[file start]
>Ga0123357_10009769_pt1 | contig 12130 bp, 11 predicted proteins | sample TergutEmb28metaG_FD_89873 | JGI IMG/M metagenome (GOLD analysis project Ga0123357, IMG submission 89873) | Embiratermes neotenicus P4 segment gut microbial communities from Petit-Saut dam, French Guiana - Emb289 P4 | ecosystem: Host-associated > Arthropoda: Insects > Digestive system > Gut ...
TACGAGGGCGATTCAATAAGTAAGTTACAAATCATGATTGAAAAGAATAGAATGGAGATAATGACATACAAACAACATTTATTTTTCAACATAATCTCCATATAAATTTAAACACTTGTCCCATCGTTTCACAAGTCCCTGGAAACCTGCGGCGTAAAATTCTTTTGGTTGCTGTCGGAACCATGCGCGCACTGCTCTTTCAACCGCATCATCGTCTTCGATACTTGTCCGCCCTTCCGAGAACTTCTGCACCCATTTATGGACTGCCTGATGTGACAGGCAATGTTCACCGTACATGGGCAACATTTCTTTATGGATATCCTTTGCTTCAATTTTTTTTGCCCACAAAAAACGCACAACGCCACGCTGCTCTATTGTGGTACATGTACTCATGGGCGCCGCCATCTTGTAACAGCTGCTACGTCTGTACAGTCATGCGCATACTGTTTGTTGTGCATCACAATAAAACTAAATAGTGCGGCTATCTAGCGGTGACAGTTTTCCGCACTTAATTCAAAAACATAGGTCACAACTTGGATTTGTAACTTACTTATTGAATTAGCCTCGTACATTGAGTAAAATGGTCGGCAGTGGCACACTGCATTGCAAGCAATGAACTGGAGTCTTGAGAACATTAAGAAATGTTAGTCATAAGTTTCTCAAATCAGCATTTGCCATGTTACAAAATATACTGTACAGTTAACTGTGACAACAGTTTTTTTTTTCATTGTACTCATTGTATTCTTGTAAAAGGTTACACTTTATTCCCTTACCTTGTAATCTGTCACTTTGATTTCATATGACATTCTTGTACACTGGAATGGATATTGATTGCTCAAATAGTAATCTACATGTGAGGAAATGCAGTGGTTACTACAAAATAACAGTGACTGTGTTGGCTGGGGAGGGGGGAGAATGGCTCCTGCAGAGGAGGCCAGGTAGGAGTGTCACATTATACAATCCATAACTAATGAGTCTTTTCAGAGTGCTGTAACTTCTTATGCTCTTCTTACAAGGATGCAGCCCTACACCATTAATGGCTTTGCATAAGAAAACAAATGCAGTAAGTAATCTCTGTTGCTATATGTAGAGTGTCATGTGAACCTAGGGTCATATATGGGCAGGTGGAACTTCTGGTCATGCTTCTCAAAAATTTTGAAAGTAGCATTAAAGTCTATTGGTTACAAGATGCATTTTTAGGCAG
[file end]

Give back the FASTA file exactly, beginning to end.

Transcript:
>Ga0123357_10009769_pt1 | contig 12130 bp, 11 predicted proteins | sample TergutEmb28metaG_FD_89873 | JGI IMG/M metagenome (GOLD analysis project Ga0123357, IMG submission 89873) | Embiratermes neotenicus P4 segment gut microbial communities from Petit-Saut dam, French Guiana - Emb289 P4 | ecosystem: Host-associated > Arthropoda: Insects > Digestive system > Gut ...
TACGAGGGCGATTCAATAAGTAAGTTACAAATCATGATTGAAAAGAATAGAATGGAGATAATGACATACAAACAACATTTATTTTTCAACATAATCTCCATATAAATTTAAACACTTGTCCCATCGTTTCACAAGTCCCTGGAAACCTGCGGCGTAAAATTCTTTTGGTTGCTGTCGGAACCATGCGCGCACTGCTCTTTCAACCGCATCATCGTCTTCGATACTTGTCCGCCCTTCCGAGAACTTCTGCACCCATTTATGGACTGCCTGATGTGACAGGCAATGTTCACCGTACATGGGCAACATTTCTTTATGGATATCCTTTGCTTCAATTTTTTTTGCCCACAAAAAACGCACAACGCCACGCTGCTCTATTGTGGTACATGTACTCATGGGCGCCGCCATCTTGTAACAGCTGCTACGTCTGTACAGTCATGCGCATACTGTTTGTTGTGCATCACAATAAAACTAAATAGTGCGGCTATCTAGCGGTGACAGTTTTCCGCACTTAATTCAAAAACATAGGTCACAACTTGGATTTGTAACTTACTTATTGAATTAGCCTCGTACATTGAGTAAAATGGTCGGCAGTGGCACACTGCATTGCAAGCAATGAACTGGAGTCTTGAGAACATTAAGAAATGTTAGTCATAAGTTTCTCAAATCAGCATTTGCCATGTTACAAAATATACTGTACAGTTAACTGTGACAACAGTTTTTTTTTTCATTGTACTCATTGTATTCTTGTAAAAGGTTACACTTTATTCCCTTACCTTGTAATCTGTCACTTTGATTTCATATGACATTCTTGTACACTGGAATGGATATTGATTGCTCAAATAGTAATCTACATGTGAGGAAATGCAGTGGTTACTACAAAATAACAGTGACTGTGTTGGCTGGGGAGGGGGGAGAATGGCTCCTGCAGAGGAGGCCAGGTAGGAGTGTCACATTATACAATCCATAACTAATGAGTCTTTTCAGAGTGCTGTAACTTCTTATGCTCTTCTTACAAGGATGCAGCCCTACACCATTAATGGCTTTGCATAAGAAAACAAATGCAGTAAGTAATCTCTGTTGCTATATGTAGAGTGTCATGTGAACCTAGGGTCATATATGGGCAGGTGGAACTTCTGGTCATGCTTCTCAAAAATTTTGAAAGTAGCATTAAAGTCTATTGGTTACAAGATGCATTTTTAGGCAG